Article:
Classified as a rare breed, Cotswold sheep have great personalities, are excellent mothers, and produce heavy fleeces outstanding for spinning, weaving, and knitting. Possibly introduced into Britain by the Romans, Cotswold sheep and their wool formed the cornerstone of the medieval English wool industry; many wool merchants and towns owed their prosperity to this heavily-wooled sheep. By the sixteenth century, the sheep were referred to as "Cotswold lions." In the nineteenth century, Cotswold sheep were prized for their superb meat-producing ability, both pure bred and Cotswold-sired.
The Cotswold's numerous advantages include the following: heavy wool clip, hardiness, economic to feed, longevity, superb mothering instinct, easy lambing, excellent milking ability, strong and vigorous lambs, lambing percentages of 150%-175%, docile, and great temperaments.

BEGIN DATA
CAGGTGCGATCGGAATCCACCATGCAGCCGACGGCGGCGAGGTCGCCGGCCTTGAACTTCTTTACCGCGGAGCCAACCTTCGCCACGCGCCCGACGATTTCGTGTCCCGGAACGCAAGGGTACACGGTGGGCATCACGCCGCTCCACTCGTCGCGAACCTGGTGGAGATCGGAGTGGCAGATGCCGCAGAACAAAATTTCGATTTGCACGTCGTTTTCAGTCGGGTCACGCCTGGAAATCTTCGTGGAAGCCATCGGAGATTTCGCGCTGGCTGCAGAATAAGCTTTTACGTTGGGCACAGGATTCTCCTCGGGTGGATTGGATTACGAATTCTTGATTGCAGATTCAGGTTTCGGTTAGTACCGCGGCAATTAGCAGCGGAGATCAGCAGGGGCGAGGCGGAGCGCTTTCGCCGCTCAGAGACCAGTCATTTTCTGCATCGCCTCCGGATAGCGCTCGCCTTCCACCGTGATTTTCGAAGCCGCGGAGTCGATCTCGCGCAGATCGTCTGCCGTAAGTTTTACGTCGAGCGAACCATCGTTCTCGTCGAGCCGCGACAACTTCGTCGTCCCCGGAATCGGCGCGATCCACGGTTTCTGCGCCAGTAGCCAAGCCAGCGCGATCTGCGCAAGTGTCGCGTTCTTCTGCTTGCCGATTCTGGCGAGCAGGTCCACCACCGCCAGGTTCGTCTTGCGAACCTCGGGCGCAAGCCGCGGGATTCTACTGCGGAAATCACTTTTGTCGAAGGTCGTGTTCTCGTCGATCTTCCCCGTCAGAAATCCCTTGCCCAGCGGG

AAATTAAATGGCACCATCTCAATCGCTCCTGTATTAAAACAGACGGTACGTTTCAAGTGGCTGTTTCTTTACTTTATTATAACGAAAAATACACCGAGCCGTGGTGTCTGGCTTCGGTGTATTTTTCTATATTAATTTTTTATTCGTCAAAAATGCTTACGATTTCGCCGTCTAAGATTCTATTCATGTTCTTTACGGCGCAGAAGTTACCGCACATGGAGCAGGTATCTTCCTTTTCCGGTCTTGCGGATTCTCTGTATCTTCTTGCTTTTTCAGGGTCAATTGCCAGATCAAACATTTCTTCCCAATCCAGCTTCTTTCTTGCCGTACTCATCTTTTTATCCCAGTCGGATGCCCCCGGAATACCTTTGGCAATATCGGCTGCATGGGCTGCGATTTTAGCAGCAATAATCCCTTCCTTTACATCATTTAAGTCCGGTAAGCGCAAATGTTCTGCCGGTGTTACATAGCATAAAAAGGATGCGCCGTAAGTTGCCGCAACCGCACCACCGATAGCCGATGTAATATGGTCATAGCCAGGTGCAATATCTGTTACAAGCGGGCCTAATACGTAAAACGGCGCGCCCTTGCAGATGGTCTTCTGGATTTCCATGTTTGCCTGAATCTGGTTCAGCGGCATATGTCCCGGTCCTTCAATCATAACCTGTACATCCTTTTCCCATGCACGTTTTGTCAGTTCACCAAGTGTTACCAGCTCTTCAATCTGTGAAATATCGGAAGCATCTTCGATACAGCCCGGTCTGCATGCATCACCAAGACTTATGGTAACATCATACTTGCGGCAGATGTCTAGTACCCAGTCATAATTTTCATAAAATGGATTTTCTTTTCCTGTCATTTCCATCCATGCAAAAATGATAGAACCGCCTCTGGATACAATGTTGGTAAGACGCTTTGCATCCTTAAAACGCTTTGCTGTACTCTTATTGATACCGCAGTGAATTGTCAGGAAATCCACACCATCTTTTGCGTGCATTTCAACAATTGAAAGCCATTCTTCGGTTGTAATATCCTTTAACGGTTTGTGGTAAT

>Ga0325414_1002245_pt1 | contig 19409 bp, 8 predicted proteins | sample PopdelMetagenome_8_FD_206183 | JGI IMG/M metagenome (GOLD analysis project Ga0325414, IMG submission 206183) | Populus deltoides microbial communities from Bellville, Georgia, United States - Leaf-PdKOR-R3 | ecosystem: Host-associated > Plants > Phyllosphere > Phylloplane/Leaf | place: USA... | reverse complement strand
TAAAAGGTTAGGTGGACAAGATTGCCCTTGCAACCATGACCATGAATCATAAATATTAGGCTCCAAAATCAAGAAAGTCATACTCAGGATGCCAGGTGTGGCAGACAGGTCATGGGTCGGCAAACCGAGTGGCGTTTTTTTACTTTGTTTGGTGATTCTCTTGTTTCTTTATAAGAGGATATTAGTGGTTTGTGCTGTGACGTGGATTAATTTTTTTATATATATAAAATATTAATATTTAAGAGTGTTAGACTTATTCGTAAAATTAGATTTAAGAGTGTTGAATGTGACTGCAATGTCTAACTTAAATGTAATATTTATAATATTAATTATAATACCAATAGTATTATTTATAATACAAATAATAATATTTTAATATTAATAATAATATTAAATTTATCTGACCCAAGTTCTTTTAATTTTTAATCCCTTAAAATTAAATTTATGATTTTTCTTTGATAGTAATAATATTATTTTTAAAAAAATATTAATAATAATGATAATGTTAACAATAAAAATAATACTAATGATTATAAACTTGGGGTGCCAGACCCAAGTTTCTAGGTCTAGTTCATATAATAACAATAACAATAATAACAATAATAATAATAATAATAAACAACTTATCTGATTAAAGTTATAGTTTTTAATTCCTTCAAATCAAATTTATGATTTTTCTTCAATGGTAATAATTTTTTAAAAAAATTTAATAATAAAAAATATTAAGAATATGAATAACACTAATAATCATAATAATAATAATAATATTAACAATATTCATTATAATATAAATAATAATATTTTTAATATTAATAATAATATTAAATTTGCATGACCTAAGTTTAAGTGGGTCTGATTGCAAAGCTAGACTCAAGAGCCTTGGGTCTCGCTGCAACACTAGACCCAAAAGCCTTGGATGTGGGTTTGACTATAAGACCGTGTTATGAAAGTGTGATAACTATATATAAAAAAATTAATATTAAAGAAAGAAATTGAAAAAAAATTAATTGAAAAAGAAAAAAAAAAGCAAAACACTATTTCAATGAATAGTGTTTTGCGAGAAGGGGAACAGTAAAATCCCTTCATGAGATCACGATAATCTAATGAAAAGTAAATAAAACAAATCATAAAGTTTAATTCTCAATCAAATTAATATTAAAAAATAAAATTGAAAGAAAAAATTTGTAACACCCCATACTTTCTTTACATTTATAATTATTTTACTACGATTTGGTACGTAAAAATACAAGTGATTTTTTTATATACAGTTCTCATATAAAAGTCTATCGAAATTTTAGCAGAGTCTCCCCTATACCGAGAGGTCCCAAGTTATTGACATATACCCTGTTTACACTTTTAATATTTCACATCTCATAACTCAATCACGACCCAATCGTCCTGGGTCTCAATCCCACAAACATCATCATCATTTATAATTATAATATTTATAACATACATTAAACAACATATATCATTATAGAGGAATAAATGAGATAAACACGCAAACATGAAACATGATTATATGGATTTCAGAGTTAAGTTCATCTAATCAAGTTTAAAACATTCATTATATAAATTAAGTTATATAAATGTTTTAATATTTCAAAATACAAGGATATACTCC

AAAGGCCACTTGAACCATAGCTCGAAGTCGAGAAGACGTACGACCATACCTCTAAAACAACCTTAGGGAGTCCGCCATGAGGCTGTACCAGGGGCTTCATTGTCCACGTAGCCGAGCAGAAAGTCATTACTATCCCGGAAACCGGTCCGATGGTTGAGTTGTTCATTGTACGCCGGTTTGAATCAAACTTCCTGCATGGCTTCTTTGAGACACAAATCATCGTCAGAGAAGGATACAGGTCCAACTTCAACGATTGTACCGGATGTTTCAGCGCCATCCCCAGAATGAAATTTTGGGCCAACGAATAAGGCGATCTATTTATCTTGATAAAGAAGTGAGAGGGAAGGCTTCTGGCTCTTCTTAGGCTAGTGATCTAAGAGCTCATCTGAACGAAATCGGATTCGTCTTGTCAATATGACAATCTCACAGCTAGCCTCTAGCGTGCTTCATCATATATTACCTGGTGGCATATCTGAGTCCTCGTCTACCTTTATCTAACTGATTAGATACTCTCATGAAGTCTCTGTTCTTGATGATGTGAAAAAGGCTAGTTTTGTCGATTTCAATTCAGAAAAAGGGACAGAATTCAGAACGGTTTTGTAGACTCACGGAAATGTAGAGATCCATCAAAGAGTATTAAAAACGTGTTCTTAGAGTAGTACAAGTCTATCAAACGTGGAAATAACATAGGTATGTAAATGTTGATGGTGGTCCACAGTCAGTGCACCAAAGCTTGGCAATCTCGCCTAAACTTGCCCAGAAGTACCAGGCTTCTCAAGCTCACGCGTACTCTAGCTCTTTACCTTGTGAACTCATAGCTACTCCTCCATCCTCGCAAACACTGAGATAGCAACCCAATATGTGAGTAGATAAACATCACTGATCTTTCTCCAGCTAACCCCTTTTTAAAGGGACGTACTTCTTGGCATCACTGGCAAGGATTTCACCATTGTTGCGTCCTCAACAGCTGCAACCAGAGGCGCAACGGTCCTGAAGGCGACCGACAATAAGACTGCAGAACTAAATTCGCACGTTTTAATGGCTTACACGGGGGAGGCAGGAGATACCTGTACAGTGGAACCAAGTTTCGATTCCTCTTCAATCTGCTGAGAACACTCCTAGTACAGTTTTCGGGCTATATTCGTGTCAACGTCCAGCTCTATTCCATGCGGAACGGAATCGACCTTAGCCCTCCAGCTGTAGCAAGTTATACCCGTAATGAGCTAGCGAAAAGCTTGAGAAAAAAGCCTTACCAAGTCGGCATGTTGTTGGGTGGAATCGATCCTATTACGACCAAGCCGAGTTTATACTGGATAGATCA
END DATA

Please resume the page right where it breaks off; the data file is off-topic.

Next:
Crossbreeding Cotswold rams offers many benefits, including siring strong halfbred ewes capable of producing large, lean lambs, low percentage of lambing difficulties, improved docility, superb mothering ability, hardiness, economy in feeding, and increased fleece weight.
Visit my Shearing page to learn how I shear sheep.
As of July 2011, I have several rams and ewes available for sale. I'm behind on posting pictures. Please call me, (928)442-9291, or email me for details.